Voluntary Protocol should apply.
2.3.2 Within 14 days of receiving a letter of acknowledgment confirming that the
Voluntary Protocol should apply, a copy of any expert report already obtained
upon which the claimant intends to rely should be provided by the claimant’s
2.4.1 If the Voluntary Protocol is to apply, the insurer will have three months from
the date of the letter of acknowledgment to investigate the claim.
2.4.2 If the insurer is in difficulty in complying with the three month time period,
the problem should be explained to the claimant’s agent as soon as possible.
The insurer should explain what is being done to resolve the problem and when
the insurer expects to complete the investigations. The claimant’s agent should
agree to any reasonable request for an extension of the three month period.
2.5 Letter of response and letter of settlement
2.5.1 As soon as the insurer has completed his investigations, the insurer should
send to the claimant’s agent:
a) a letter of response; or
b) a letter of settlement; or
c) both (whether contained in a single letter or not).
2.5.2 The letter of response will normally be an open letter (as opposed to being
without prejudice) and should be a reasoned answer to the claimant’s
a) if the claim is admitted the insurer should say so in clear terms;
b) if only part of the claim is admitted then the insurer should make clear which
parts are admitted and which parts are denied;
c) if the claim is denied in whole or in part then a detailed response on each
allegation should be included and the insurer should provide his insured’s version
of events, together with expert report(s) on which reliance is intended;
d) if the insurer is unable to admit or deny the claim, the insurer should identify
any further information that is required;
e) if the value of the claim is disputed, the letter of response should set out the
insurer’s valuation. If a valuation cannot be provided, the insurer should explain
why and should state when he will be in a position to provide a valuation. This
information should be sent to the claimant’s agent as soon as reasonably
2.5.3 The letter of settlement should be a “without prejudice” letter and should be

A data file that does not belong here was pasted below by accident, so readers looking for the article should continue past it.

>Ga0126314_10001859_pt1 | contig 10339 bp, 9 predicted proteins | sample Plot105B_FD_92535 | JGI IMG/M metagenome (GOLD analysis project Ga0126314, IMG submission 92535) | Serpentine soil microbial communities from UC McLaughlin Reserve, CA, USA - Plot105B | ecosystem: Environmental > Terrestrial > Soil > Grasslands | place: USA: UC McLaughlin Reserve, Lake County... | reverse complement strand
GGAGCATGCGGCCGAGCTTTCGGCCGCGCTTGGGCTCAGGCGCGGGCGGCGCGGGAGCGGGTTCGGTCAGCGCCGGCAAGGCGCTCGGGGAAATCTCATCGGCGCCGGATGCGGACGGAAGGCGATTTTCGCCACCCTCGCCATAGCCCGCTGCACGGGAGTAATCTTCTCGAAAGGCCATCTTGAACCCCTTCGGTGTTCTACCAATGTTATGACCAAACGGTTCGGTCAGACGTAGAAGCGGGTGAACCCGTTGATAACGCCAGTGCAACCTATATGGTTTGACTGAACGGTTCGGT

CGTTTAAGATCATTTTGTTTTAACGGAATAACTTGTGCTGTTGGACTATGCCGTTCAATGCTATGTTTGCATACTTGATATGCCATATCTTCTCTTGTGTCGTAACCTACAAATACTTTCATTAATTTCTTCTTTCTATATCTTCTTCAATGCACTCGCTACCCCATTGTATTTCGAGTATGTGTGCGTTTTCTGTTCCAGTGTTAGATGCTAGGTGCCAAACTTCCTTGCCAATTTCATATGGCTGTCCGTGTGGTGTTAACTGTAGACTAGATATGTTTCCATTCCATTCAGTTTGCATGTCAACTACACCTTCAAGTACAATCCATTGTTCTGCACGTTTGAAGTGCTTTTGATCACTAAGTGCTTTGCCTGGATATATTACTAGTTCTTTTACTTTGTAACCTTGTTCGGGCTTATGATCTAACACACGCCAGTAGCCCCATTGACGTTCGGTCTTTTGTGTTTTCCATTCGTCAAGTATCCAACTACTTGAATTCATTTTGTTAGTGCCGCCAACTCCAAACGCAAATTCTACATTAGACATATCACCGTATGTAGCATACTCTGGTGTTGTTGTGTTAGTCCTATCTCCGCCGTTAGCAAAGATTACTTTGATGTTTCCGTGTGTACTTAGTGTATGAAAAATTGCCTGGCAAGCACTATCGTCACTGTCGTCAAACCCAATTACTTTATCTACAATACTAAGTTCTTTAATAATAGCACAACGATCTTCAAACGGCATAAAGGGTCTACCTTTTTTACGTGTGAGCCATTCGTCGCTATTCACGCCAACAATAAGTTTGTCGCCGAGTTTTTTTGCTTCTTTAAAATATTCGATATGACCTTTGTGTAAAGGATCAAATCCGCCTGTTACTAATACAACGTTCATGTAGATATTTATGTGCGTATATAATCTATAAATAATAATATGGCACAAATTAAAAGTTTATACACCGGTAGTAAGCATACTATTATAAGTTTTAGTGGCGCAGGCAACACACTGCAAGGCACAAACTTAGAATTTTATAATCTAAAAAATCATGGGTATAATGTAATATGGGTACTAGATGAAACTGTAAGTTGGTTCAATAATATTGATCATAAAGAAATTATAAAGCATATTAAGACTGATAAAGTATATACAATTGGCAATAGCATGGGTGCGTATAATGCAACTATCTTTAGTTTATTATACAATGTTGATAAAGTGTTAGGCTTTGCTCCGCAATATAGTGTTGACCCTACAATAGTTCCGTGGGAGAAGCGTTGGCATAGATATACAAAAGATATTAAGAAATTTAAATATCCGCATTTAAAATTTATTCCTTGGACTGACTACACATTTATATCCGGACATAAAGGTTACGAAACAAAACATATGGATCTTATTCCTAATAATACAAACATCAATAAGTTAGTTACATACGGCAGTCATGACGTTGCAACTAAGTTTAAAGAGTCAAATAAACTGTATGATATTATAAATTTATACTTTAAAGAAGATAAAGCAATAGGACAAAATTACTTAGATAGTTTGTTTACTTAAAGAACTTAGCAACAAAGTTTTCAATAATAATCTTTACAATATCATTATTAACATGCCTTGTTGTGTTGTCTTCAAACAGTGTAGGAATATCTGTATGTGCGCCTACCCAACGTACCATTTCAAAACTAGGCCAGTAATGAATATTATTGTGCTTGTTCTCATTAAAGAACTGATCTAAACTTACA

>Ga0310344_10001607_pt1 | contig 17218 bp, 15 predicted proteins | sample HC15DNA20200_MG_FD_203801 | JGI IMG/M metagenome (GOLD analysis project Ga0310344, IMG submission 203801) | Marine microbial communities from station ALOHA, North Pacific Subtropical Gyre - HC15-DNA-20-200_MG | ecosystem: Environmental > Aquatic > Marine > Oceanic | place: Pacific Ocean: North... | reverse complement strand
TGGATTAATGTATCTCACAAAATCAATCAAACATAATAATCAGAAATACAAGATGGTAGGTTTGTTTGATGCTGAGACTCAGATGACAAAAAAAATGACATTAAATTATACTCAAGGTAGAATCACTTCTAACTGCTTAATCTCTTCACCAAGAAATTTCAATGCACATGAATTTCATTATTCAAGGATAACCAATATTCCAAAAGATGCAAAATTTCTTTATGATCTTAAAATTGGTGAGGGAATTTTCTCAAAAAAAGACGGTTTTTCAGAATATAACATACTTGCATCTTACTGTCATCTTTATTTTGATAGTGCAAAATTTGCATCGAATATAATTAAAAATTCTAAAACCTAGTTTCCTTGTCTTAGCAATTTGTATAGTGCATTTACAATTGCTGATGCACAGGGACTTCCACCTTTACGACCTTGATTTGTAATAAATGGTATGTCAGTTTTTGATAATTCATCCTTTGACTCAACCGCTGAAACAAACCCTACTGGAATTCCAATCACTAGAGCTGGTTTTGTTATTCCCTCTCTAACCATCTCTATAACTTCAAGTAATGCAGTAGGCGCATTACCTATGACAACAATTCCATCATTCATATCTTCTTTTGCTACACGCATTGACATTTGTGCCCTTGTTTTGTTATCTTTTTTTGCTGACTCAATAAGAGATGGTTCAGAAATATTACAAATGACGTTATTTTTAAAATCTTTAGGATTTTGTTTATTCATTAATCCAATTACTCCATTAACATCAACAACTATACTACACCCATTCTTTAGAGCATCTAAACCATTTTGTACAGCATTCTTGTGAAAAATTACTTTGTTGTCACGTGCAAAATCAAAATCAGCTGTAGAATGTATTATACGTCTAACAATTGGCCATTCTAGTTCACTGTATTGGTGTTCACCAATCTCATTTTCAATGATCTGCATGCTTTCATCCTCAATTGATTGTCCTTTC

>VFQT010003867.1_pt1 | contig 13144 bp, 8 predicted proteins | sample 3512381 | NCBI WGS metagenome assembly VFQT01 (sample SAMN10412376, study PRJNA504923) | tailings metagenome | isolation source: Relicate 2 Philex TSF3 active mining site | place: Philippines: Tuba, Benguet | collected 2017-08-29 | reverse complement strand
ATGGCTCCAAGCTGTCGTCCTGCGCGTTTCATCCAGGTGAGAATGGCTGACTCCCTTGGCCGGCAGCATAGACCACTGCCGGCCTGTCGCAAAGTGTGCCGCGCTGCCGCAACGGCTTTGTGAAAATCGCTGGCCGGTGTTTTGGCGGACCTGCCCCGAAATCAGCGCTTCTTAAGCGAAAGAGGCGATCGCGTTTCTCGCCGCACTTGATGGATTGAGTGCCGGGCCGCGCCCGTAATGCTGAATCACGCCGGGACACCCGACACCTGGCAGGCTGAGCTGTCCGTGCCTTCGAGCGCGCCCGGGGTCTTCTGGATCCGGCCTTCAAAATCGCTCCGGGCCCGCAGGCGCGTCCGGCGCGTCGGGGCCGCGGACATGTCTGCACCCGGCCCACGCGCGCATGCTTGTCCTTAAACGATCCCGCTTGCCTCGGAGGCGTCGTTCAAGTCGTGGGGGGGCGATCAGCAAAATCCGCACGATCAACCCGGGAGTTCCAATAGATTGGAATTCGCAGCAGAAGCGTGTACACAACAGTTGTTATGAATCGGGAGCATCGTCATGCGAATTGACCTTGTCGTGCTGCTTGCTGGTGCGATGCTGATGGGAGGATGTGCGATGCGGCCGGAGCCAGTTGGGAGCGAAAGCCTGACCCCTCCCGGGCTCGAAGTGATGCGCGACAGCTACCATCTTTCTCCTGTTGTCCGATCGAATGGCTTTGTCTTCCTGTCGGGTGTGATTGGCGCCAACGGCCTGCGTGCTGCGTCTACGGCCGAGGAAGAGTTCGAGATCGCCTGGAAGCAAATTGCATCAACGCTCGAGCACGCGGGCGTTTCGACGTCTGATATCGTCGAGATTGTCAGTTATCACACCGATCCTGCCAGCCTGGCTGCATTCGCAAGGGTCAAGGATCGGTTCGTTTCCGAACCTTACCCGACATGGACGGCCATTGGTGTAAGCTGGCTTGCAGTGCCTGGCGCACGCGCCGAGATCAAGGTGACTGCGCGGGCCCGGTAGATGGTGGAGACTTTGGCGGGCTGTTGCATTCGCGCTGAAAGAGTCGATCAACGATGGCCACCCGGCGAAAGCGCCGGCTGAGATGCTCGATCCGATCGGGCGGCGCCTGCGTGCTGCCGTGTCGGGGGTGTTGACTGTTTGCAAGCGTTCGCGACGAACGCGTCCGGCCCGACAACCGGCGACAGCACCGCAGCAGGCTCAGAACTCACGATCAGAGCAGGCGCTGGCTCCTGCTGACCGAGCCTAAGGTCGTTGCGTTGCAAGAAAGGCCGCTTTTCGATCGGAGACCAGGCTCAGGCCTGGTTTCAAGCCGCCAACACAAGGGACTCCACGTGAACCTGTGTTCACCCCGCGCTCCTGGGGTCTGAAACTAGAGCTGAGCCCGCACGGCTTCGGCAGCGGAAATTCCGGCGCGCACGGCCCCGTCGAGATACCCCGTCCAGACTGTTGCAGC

issued if it is intended to make settlement proposals. The letter should:
a) set out the insurer’s views to date on the aspects which remain in dispute and
those which are not disputed;
b) make a settlement proposal or identify what further information is required to
enable a settlement proposal to be made;
c) where additional documents are relied upon, copies should be provided;
d) include reference to fees etc payable in accordance with section 2.8.
2.5.4 Unless the letter of response denies the claim in its entirety and there is no
letter of settlement, the insurer and the claimant’s agent should commence
negotiations with the aim of concluding these within six months of the date of the
letter of acknowledgment.
2.5.5 If the claim cannot be resolved within this period:
a) the parties should agree within 14 days of the end of this period whether the
period should be extended and, if so, by how long;
b) the parties should seek to identify those issues which are still in dispute and
those which can be agreed;
c) if an extension of time is not agreed then this Voluntary Protocol will cease to
2.6.1 The claimant’s agent will advise insurers whether or not their offer is to be
accepted or rejected, prior to the raising of proceedings and in any event within
five weeks of receipt of the letter of settlement.
2.6.2 Where a Voluntary Protocol case settles, cheques for both damages and
agreed expenses must be paid within five weeks of the settlement. The date of
settlement will be the date when the insurer receives notification of settlement.
Thereafter, interest will be payable on both damages and expenses due and
payable in accordance with the agreed settlement terms at the prevailing judicial
rate from the date of settlement until payment is made in full.
2.7 Alternative dispute resolution
2.7.1 The parties should consider whether some form of alternative dispute
resolution (ADR) procedure would be more suitable than litigation and, if so,
endeavour to agree which form to adopt. The parties can agree at any stage to
take the dispute (or any part of the dispute) to mediation or some other form of
2.8 Entitlement to fees
In claims which are resolved without the need for litigation the claimant’s agent
will be entitled to recover fees from the professional or his insurers as follows:
2.8.1 Instruction fee: prior to 1st July 2009
On all settlements: £900
2.8.2 Instruction fee; on and after 1st July 2009
On all settlements : £ 1006
2.8.3 Completion fee:
a) On settlements up to £2,500 25%
b) On the excess over £2,500 up to £5,000 15%
c) On the excess over £5,000 up to £10,000 7.5%
d) On the excess over £10,000 up to £20,000 5%
e) On the excess over £20,000 2.5%
VAT will be payable in addition on all elements of the fee except where the
claimant is VAT registered.
Disbursements reasonably incurred will be payable in addition.